Saturday, July 16, 2016

We Must Choose To Do Better

Last weekend I attended the Save Our Schools' Peoples March in Washington DC. Teachers, parents, public education activists, and civil rights activists from all over the country were on the steps of the Lincoln Memorial, on a hot and humid day, to tell the country that we have had enough. I brought my family with me. What better place to have my 17-year-old daughter see, live, participate in a living democracy? What better place to hear, firsthand, people like Jitu Brown and Reverend Barber speak? What better place for her to understand that when your government is not working, when the systems meant lift up all of us - especially public education - are not, then it is not only your right, her right, to speak up, it is also our duty to do so.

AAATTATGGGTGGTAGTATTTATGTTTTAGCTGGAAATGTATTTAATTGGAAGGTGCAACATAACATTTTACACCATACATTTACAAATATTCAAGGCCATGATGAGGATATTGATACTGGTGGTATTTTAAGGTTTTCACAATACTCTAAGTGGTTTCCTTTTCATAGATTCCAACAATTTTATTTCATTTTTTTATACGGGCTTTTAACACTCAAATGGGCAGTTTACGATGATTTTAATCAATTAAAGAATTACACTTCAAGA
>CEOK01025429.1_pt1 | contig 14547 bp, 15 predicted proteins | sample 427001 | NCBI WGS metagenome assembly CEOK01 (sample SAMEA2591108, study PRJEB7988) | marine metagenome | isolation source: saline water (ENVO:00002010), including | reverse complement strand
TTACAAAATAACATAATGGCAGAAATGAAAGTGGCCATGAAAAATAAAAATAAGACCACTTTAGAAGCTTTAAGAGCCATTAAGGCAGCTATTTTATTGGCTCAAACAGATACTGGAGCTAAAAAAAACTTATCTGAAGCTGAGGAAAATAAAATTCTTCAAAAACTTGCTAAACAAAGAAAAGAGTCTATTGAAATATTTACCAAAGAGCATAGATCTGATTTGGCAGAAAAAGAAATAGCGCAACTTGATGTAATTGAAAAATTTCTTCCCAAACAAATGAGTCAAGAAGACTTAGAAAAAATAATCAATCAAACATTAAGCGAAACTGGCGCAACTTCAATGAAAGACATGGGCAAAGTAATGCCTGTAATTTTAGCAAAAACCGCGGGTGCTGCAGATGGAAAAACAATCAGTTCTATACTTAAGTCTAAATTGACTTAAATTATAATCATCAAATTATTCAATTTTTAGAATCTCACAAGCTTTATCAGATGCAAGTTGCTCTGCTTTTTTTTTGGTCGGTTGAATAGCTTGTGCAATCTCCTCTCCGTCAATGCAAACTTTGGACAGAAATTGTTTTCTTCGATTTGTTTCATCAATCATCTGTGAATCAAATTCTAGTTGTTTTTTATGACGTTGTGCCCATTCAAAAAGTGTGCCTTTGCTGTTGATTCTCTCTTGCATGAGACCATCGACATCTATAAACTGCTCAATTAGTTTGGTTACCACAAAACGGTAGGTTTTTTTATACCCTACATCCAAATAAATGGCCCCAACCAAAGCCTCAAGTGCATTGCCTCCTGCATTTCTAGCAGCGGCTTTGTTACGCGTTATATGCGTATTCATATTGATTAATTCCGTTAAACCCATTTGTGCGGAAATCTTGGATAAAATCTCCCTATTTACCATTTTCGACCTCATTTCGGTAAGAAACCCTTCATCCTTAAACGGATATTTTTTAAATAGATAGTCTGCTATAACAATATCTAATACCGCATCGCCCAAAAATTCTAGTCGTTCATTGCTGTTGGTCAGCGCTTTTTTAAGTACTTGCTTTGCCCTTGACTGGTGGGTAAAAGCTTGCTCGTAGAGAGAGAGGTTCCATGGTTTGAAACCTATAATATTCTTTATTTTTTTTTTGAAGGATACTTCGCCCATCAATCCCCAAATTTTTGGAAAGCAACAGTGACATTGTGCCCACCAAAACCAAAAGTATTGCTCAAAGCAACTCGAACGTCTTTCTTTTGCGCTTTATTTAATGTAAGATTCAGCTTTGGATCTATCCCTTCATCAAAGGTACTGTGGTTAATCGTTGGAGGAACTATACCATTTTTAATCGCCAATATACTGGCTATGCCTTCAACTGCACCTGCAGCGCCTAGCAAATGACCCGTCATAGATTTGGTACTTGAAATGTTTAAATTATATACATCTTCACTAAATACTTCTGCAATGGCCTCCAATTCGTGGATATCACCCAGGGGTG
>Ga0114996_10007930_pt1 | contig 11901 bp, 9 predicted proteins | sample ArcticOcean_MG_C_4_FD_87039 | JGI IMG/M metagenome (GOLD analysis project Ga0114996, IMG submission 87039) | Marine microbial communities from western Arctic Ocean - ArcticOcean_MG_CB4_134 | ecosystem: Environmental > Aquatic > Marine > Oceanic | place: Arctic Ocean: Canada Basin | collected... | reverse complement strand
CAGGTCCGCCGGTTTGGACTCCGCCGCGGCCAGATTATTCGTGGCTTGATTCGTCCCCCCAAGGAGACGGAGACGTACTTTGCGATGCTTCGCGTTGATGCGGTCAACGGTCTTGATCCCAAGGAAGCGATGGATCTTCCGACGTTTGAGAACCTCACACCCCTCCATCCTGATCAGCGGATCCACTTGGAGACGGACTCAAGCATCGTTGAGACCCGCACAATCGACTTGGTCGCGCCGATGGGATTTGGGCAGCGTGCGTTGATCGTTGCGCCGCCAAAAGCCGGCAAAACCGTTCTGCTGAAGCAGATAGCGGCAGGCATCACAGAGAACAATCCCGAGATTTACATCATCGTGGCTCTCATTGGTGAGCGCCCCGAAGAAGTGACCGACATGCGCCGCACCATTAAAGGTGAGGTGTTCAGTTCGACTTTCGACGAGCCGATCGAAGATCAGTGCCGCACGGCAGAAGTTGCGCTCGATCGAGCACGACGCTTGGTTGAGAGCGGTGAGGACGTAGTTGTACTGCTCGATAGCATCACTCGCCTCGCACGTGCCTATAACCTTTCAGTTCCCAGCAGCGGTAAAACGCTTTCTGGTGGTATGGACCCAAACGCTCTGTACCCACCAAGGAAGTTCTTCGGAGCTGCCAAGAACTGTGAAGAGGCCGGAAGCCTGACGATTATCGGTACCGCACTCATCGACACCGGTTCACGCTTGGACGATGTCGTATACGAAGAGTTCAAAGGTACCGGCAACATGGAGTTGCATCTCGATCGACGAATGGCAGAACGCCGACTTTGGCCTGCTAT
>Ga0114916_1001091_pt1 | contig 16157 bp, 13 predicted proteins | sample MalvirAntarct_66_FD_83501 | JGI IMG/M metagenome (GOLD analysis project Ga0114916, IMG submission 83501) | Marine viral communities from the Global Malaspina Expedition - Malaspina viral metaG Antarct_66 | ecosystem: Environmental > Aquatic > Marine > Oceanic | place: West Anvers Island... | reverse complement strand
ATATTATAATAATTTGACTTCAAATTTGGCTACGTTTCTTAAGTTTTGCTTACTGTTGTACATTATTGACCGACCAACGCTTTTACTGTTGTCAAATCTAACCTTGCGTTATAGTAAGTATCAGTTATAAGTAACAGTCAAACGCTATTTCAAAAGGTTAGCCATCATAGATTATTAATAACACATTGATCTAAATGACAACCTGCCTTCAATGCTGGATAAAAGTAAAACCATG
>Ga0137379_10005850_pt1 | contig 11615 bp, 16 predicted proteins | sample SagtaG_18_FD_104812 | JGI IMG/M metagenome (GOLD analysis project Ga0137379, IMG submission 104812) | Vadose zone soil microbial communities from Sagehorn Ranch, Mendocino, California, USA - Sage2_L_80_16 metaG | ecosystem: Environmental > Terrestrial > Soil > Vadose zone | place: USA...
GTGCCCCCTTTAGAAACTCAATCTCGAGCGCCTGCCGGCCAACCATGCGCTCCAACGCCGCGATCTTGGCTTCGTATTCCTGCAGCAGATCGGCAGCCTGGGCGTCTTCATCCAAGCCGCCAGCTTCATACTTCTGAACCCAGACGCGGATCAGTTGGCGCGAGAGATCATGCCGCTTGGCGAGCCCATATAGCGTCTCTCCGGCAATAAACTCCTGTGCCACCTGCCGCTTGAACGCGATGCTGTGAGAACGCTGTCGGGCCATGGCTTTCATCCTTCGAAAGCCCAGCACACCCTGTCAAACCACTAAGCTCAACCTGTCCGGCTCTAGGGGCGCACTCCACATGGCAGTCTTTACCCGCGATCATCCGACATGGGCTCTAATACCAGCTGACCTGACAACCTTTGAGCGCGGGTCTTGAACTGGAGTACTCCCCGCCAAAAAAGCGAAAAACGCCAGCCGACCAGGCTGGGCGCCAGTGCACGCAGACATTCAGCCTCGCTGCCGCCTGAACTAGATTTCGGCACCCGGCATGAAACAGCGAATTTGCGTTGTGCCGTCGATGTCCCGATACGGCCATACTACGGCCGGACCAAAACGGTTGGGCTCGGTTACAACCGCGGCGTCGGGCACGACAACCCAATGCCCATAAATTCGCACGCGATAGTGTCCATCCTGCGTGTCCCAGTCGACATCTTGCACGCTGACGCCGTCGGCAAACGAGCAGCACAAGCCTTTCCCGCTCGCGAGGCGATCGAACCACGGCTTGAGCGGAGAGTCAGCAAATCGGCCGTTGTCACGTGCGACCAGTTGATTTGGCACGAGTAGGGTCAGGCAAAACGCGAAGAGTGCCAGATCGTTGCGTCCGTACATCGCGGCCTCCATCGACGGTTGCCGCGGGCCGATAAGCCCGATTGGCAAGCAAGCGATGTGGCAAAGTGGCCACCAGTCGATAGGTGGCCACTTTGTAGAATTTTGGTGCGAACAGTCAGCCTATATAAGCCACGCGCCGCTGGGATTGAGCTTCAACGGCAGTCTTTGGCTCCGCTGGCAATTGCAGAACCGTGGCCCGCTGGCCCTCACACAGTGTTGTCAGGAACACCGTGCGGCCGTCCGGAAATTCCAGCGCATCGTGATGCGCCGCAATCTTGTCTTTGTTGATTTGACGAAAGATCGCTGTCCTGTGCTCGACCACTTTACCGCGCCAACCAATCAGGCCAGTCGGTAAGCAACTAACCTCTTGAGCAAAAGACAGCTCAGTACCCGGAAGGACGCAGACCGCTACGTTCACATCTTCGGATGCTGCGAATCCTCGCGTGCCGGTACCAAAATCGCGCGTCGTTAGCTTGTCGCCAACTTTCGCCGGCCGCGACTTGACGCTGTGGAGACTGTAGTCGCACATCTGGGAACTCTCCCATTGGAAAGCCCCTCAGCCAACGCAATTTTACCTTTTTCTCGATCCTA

It is not radical to speak up. As a country, we've forgotten this. 

The quote above is from Rev. Barber's speech. I wanted to run up and hug him when he said it. It's the reason why I brought my daughter, had her volunteer as an info officer, and had her march with us to the Ellipse. Our children must see us trying. I don't ever want to be that person, have her ever be that person, who saw wrong, complained about it, and then did nothing. 

Silence is not an option. 

1 comment:

  1. I like to think that in hard times our children are more likely to be exposed to a clear call for inclusive social justice; when many were living the "high life" on subprime mortgages and unpaid credit cards just fifteen/twenty years ago, our children only knew greed, greed, greed.